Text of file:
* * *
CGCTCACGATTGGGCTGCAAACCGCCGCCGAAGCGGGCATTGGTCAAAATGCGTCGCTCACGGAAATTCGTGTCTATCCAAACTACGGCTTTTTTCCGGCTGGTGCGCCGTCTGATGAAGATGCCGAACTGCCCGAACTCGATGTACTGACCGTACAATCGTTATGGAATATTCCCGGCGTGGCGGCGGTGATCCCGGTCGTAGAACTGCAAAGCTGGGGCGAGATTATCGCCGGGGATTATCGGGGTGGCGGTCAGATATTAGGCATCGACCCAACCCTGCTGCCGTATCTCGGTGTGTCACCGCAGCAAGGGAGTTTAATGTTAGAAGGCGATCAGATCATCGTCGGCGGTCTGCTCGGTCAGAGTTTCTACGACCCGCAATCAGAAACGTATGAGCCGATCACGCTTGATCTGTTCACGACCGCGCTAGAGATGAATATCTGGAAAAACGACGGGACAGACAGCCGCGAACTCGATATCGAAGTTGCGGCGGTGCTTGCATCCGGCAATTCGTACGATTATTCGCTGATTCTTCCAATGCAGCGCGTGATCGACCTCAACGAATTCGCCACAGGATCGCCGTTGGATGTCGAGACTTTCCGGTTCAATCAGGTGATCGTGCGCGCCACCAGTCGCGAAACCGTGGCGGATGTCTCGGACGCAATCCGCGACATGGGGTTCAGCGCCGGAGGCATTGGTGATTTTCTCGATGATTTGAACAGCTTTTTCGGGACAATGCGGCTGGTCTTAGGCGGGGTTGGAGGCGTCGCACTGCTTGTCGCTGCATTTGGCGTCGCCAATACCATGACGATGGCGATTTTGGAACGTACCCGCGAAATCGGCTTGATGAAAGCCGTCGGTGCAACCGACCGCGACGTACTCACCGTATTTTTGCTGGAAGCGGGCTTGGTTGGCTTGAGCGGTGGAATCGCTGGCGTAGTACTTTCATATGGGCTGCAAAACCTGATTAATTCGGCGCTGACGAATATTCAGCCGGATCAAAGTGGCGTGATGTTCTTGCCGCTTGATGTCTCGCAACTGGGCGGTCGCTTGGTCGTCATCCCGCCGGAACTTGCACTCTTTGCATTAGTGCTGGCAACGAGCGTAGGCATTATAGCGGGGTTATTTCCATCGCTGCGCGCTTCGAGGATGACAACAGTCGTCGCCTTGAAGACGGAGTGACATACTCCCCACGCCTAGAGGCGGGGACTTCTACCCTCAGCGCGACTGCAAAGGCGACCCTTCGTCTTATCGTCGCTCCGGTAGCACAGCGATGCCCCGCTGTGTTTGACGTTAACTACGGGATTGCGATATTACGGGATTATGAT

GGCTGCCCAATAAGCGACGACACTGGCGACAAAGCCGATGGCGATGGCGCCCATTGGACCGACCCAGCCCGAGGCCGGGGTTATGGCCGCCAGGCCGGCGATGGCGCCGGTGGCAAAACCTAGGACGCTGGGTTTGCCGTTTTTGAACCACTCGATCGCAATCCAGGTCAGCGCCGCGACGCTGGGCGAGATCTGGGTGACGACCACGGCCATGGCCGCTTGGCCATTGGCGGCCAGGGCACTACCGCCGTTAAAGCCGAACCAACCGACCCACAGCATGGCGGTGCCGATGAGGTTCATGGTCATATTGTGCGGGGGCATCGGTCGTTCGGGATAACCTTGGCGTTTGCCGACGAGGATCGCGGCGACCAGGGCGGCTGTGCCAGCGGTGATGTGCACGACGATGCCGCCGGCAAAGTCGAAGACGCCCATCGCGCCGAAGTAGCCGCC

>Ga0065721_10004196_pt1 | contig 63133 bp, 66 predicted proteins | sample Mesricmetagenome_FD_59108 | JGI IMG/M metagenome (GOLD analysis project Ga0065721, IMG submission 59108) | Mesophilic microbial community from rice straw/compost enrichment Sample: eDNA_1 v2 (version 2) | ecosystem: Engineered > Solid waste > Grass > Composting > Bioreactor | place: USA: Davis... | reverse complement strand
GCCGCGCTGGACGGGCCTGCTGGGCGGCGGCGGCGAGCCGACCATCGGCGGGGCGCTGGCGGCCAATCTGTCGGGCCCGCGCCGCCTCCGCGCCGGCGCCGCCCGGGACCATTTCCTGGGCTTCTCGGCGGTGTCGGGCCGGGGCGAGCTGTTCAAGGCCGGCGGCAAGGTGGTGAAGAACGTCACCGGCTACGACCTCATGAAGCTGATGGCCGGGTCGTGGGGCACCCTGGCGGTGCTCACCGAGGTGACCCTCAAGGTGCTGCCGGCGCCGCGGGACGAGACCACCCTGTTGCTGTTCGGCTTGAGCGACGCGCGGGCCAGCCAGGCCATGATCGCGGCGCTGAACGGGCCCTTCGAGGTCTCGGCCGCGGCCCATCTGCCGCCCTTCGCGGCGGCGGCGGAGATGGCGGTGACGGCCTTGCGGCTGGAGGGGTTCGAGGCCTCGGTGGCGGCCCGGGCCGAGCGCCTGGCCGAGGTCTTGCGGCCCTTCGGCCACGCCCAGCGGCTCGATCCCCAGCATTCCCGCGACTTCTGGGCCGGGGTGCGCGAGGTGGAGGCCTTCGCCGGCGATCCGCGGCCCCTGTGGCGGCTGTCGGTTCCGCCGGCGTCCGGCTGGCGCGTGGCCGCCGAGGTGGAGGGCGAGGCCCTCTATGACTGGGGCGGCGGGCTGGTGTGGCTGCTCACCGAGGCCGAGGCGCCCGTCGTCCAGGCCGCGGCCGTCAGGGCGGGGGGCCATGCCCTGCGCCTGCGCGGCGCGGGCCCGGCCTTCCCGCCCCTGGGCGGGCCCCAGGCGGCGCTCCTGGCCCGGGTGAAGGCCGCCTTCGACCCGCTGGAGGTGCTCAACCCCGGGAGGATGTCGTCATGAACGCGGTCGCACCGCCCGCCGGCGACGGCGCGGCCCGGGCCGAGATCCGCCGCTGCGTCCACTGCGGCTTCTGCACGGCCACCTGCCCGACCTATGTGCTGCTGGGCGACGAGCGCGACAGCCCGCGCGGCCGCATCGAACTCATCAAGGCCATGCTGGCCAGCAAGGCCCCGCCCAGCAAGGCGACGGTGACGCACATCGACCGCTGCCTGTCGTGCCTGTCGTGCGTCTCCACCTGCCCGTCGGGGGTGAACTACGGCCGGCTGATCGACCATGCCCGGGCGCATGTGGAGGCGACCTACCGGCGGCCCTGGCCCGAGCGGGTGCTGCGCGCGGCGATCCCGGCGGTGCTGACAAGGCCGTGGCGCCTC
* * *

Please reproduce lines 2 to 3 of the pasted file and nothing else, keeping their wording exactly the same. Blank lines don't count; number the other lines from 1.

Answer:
GGCTGCCCAATAAGCGACGACACTGGCGACAAAGCCGATGGCGATGGCGCCCATTGGACCGACCCAGCCCGAGGCCGGGGTTATGGCCGCCAGGCCGGCGATGGCGCCGGTGGCAAAACCTAGGACGCTGGGTTTGCCGTTTTTGAACCACTCGATCGCAATCCAGGTCAGCGCCGCGACGCTGGGCGAGATCTGGGTGACGACCACGGCCATGGCCGCTTGGCCATTGGCGGCCAGGGCACTACCGCCGTTAAAGCCGAACCAACCGACCCACAGCATGGCGGTGCCGATGAGGTTCATGGTCATATTGTGCGGGGGCATCGGTCGTTCGGGATAACCTTGGCGTTTGCCGACGAGGATCGCGGCGACCAGGGCGGCTGTGCCAGCGGTGATGTGCACGACGATGCCGCCGGCAAAGTCGAAGACGCCCATCGCGCCGAAGTAGCCGCC

>Ga0065721_10004196_pt1 | contig 63133 bp, 66 predicted proteins | sample Mesricmetagenome_FD_59108 | JGI IMG/M metagenome (GOLD analysis project Ga0065721, IMG submission 59108) | Mesophilic microbial community from rice straw/compost enrichment Sample: eDNA_1 v2 (version 2) | ecosystem: Engineered > Solid waste > Grass > Composting > Bioreactor | place: USA: Davis... | reverse complement strand